Day 158 Oslo to Lillesand, Norway.

We had a leisurely start this morning, whilst I tried, and eventually succeeded in retrieving my lost photos off the ‘cloud’. Besides, it was a damp cloudy morning, and having seen Oslo in the sunshine yesterday, we decided to continue onwards, with pleasant memories of the city.

We were very surprised by the amount of traffic on the roads today. Being a Sunday, usually it is a good day for a long journey, but the density of traffic was unexpected, especially having become accustomed to the quiet roads in Iceland, Denmark and Sweden. The driving is a little more challenging for me too, with lots of tunnels, which I loathe, especially when they go on for kilometres at a time.

Initially, we had intended just to travel a modest distance today, but having knocked a second visit into Oslo on the head, we changed our plans and headed further south towards Kristiansand. We made the error of picking the town of Sandefjord for our morning coffee. When we arrived, we discovered that they were hosting the National Cycle championships, and many of the roads were closed off for the peloton. Sandefjord was a former whaling port, and to commemorate this they have erected a rather fine fountain by the waterfront, called the Whaler’s Monument, where amid the spray emerges a slender row boat and it’s crew riding the wake of a large whale’s tail fluke. We saw little else of the town, sadly, but there appeared to be a pleasant park by the water, and I’m sure lovely vistas across the fjord.

We continued on to a town called Grimstad, another harbour town lined with white weather-boarded houses, and at one time home to Ibsen, the playwright. We did not see it at it’s best, however, since by now the rain had set in. We checked out a campsite nearby, which although situated in a pleasant waterside spot, was deserted, and a quick scout of the wash block did not really appeal. In fact, it looked pretty grim (there’s a pun there!).

A little further along the road we came to another campsite, which although did not have quite the same kerb appeal, had a pleasant lady at reception, spotless wash facilities and vacancies. Most of the pitches were fairly average, lined up alongside each other, but the advantage of a small van, is that we can fit into small spaces. We eyed up a spot overlooking the fjord, which although not officially a pitch, was ample room for Oscar. Our lovely lady said it was fine to park there, and so I the end, we have a premier spot overlooking the water – very nice indeed.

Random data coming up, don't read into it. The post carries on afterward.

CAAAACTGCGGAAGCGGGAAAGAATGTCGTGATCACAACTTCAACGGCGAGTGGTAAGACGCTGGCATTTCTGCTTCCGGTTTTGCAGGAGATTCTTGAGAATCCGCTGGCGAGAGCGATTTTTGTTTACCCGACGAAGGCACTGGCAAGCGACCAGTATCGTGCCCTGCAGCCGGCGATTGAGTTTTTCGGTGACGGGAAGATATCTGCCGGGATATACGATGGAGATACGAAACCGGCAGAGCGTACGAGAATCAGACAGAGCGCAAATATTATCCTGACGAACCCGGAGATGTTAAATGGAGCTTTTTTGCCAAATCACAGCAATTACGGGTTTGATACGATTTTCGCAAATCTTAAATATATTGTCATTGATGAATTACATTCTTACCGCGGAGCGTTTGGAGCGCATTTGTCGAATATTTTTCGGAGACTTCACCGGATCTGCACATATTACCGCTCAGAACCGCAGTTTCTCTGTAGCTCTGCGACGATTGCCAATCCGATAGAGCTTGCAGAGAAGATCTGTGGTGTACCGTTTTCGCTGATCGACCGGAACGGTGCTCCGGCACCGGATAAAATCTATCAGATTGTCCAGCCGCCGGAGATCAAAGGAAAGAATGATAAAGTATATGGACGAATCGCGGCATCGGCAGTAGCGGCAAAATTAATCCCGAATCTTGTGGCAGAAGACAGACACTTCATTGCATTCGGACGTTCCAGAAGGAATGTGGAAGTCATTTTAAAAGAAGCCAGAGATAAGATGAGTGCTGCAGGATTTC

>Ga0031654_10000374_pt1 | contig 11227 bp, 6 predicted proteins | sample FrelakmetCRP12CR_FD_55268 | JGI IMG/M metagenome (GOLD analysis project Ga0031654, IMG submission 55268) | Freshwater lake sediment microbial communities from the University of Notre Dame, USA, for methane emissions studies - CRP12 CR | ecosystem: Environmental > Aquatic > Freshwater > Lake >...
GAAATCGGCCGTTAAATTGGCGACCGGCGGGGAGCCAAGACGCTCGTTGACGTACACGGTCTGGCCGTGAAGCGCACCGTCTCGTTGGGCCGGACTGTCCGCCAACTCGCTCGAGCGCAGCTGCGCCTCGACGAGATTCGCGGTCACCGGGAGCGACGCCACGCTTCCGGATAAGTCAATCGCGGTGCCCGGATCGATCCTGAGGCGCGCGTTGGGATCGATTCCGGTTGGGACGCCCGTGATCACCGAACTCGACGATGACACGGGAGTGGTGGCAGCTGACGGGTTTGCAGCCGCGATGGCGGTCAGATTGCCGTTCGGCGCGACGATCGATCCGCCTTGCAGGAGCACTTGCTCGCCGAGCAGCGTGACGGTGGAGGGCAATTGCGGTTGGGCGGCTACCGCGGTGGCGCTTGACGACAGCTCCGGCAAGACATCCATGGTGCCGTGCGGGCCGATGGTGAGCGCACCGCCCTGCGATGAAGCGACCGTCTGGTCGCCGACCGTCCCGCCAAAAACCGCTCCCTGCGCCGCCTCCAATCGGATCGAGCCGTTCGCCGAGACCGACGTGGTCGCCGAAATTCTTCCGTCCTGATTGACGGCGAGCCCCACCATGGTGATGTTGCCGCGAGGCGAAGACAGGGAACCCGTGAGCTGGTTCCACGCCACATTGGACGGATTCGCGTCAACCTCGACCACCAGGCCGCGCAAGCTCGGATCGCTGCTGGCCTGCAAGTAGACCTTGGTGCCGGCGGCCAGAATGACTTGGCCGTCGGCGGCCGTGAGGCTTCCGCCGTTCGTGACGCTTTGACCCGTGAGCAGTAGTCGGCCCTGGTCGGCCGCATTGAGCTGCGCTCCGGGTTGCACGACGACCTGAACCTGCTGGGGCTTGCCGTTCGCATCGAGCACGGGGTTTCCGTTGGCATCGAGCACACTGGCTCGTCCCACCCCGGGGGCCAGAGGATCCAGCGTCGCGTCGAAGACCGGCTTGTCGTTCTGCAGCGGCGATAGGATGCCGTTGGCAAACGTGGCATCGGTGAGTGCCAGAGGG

We celebrated by walking into the town of Lillesand, ten minutes or so away. By now, the rain had stopped and the evening sun had come out, casting a wonderful light across the harbour. The town itself is gorgeous, with mainly white weather-boarded houses, most with pretty well-tended little gardens, set around a picturesque harbour. We found a waterside cafe, and sat and had our supper looking out at the bobbing boats. We meandered back to the campsite via the town church, and an over-sized park bench, that Howard couldn’t resist sitting in. Being Father’s Day, all three boys had beamed in, so he was feeling pretty upbeat. It’s amazing what a little contact from home can do for your spirits on this long trip. It’s also good to have someone different to talk to! There are so many times that Howard and I open our mouths and start to say the same thing, I wonder that we don’t just give up talking to each other, and just communicate by telepathy.

Tonight, we have a new shower system to master – key code, followed by card, to be inserted until shower starts and then removed immediately, else it debits you for two showers, but with the luxury of five minutes. We won’t know ourselves!

Yet again – no photos yet. The campsite WiFi’s and 4G are failing me badly in Scandinavia. Ridiculously, it was easier to download the photos in Iceland – who would have thought?!

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